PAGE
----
All were essentially feudal monarchs – pact-based, clan-based rule with vassals, military based on calling one’s banners, limited powers, no alternative legislative bodies, no explicit constitutions (as far as we know). This should not be controversial.
II. Aegon’s Conquest to the Dance of the Dragons
This is the hardest period to characterize because Aegon and his sisters did not exactly establish a feudal monarchy. First, it’s not clear what political and legal powers Aegon and his immediate successors had. Of course, they made pacts with the major houses that yielded to them, but the critical difference is that Aegon and his sisters had dragons, so they could impose whatever terms they wanted. We do not know all the terms of the pacts made with the submitting Kings, such as the agreement made with Torrhen Stark “The King Who Knelt.” We know that the six of the kings of Westeros were replaced and/or reduced to Lords.
But the royal houses were generally left in power, and some were made Wardens, whichis an increase in power, though only in military power. We know that the new Lords Paramount had immediate authority over their vassals, we know that their militaries were left largely intact, and we know they had judicial functions. We also know that they had to pay some sort of tax or tribute to the Iron Throne. I could be wrong, but I thought some laws were made national, such as some details of succession, but I can’t recall specific examples.
Importantly, the Targaryens were powerful enough to exempt themselves from some very important laws, mostly importantly laws forbidding incest and polygamy. This created decades of tension with the Faith of the Seven and their Faith Militant, however, which ultimately led the Targaryens to disarm them (beginning with Maegor the Cruel and ending with Jaehaerys the Conciliator). Nonetheless, Aegon felt compelled to convert to the Faith. But whatever the Faith’s power, it does not compare to the power of the Roman Catholic Church in feudal Europe.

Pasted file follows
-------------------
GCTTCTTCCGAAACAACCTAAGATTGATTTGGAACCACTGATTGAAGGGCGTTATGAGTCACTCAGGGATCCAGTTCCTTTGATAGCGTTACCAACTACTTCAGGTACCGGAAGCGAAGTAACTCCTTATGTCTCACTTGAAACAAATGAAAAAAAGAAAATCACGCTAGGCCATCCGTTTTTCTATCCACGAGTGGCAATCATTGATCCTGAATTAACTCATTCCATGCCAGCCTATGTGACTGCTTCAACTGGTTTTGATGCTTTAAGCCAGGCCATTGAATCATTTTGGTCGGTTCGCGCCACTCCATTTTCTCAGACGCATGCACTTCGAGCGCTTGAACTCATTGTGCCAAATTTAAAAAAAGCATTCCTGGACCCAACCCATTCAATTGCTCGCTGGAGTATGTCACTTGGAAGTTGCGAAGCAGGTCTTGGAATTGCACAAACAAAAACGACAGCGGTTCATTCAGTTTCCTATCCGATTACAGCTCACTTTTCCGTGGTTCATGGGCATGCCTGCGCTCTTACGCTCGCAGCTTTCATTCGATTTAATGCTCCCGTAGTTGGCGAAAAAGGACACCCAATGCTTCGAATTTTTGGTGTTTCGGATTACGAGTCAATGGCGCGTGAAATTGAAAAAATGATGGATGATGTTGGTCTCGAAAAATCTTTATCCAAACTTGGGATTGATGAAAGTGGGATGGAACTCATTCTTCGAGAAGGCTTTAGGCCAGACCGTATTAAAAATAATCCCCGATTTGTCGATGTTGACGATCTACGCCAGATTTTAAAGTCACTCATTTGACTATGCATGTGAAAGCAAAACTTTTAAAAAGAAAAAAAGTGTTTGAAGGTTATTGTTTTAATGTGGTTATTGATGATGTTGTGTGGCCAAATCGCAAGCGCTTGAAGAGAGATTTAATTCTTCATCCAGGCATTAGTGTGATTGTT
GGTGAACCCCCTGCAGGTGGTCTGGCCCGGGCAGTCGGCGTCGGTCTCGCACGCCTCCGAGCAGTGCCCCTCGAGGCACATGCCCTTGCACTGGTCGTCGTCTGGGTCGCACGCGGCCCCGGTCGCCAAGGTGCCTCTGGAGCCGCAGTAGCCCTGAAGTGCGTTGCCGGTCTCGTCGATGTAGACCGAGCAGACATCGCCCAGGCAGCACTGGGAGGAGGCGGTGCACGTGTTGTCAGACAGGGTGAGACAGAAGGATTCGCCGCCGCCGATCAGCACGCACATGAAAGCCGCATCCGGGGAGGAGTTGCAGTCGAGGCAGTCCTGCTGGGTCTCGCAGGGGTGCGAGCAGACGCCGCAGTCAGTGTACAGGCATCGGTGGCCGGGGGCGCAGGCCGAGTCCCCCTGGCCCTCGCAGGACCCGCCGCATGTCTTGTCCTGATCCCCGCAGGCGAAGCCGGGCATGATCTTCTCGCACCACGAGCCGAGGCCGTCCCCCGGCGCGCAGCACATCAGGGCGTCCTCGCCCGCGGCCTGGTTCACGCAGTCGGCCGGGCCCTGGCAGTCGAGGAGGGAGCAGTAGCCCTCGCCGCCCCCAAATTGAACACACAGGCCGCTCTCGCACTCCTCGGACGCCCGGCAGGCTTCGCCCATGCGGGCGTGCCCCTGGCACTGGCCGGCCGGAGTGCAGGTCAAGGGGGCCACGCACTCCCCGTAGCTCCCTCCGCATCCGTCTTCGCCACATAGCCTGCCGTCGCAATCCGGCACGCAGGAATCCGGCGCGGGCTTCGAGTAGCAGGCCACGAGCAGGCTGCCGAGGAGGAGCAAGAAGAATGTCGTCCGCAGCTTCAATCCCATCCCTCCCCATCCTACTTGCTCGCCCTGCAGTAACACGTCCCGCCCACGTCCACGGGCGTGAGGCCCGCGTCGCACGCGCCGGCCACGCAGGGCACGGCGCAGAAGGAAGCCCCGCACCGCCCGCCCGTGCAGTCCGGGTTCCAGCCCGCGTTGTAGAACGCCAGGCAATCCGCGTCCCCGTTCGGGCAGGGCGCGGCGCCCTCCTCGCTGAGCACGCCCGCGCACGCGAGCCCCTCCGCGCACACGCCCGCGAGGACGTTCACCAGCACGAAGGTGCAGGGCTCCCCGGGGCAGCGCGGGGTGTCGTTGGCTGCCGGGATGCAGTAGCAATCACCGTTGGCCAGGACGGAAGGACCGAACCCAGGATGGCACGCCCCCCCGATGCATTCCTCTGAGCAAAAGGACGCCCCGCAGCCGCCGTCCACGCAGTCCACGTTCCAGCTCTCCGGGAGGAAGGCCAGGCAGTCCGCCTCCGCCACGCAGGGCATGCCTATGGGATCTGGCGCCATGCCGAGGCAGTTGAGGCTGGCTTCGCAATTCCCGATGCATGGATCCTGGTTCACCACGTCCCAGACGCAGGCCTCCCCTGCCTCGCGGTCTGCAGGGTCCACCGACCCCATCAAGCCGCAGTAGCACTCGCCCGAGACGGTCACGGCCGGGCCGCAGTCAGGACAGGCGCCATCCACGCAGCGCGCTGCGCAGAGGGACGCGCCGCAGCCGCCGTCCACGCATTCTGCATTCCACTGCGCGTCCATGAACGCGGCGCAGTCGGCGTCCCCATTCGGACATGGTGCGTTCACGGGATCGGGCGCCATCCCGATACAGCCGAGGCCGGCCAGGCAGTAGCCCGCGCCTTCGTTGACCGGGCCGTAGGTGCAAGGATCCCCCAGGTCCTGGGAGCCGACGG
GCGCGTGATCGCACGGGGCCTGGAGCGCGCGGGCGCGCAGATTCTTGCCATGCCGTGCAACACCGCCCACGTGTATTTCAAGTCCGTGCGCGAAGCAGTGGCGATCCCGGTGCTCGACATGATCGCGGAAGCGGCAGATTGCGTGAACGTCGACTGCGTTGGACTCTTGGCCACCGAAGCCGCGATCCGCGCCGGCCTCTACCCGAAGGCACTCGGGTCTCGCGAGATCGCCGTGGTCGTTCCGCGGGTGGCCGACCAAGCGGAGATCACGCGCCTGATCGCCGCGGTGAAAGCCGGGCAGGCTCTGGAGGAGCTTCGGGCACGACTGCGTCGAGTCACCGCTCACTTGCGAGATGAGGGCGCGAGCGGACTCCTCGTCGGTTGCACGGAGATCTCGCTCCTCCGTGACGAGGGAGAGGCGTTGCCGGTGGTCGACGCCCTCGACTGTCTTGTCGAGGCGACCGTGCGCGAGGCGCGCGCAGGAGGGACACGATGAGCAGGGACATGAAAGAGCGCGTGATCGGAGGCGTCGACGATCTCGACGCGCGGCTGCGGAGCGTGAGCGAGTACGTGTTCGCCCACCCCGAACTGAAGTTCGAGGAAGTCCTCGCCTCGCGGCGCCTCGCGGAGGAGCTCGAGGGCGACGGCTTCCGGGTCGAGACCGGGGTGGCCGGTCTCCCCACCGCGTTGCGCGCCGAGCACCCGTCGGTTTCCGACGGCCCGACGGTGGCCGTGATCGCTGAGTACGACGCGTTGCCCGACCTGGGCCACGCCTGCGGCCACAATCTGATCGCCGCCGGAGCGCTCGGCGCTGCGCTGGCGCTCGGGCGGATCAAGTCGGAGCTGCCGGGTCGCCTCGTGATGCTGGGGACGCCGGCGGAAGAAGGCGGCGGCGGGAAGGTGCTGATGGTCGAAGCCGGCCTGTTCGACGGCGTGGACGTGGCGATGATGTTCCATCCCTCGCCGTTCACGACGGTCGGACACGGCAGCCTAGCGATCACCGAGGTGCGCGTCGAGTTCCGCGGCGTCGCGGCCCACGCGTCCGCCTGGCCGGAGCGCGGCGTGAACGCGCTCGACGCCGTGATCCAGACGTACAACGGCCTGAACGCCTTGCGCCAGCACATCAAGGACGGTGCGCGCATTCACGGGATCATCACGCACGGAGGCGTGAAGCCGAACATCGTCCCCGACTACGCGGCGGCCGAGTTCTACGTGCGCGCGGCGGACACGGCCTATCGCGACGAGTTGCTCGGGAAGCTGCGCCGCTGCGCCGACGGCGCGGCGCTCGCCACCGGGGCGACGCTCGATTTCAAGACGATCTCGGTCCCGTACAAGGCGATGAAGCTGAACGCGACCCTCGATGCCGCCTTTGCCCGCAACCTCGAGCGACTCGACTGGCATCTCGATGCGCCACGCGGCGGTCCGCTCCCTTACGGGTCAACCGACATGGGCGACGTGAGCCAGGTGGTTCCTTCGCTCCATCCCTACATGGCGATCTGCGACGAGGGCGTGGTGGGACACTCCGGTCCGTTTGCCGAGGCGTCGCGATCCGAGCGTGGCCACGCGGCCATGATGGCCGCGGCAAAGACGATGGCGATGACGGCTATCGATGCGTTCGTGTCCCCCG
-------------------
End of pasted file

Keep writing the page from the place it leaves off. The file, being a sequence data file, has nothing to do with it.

It appears that, despite their heritage as freeholders among the Valyrian dragonlords, Aegon sought to create a single, strong, but still essentially feudal monarchy, rather than a new freehold. Yet he presumably could have imposed more absolutist terms. He may have gained the power over a few years or decades, given that the Targaryens were seen as having somewhat divine power (the blood of the dragon). They were, after all, dragonlords and many of them were extremely beautiful. Most had a unique, almost magical appearance with their silver hair and purple eyes. That said, I’m not aware of anyone worshipping the Targaryens as gods, or as having any special connection with the gods. So they bear few resemblances to ancient dynastic tyrants.
So between Aegon’s Conquest and the Dance of the Dragons, we have a huge feudal monarchy, but with the military power to quickly become something much stronger. The Targaryens, however, seemed largely uninterested in state-building, unlike their Valyrian forbears, who built roads and cities. Aegon did create King’s Landing, and other Targaryen monarchs created other public works, but they did not behave like Roman Empire. They were not state-building Caesars.
An interesting question is why the Targs didn’t try harder to consolidate power. I’d be especially interested in why they never attempted to centralize military power. Perhaps they thought they didn’t need to do so, given that they had dragons. But if the Iron Throne had the only military, that could have worked to their benefit.
So during this period, Westeros has a feudal monarchy with modern reach and the potential to exercise modern power. But the monarchs only maintained this advantage for about 130 years. The Dance began in 129 AC.
III. From the Dance to Robert’s Rebellion
Following the Dance, the dragons were dramatically weakened, and with them House Targaryen. The Targs still maintained a strong hold over the throne, though the Blackfyre Rebellions would challenge their authority several times. Nonetheless, the Blackfyres were legally legitimized bastards, so it was an intra-family dispute. None of the major houses seemed interested in gaining the Iron Throne for themselves, unless you count House Hightower during the Dance. So during this period, the feudal monarchy loses much of its modern power, and starts to more closely resemble a traditional feudal monarchy. And, importantly, the regime became less politically stable, especially due to the Blackfyre rebellions.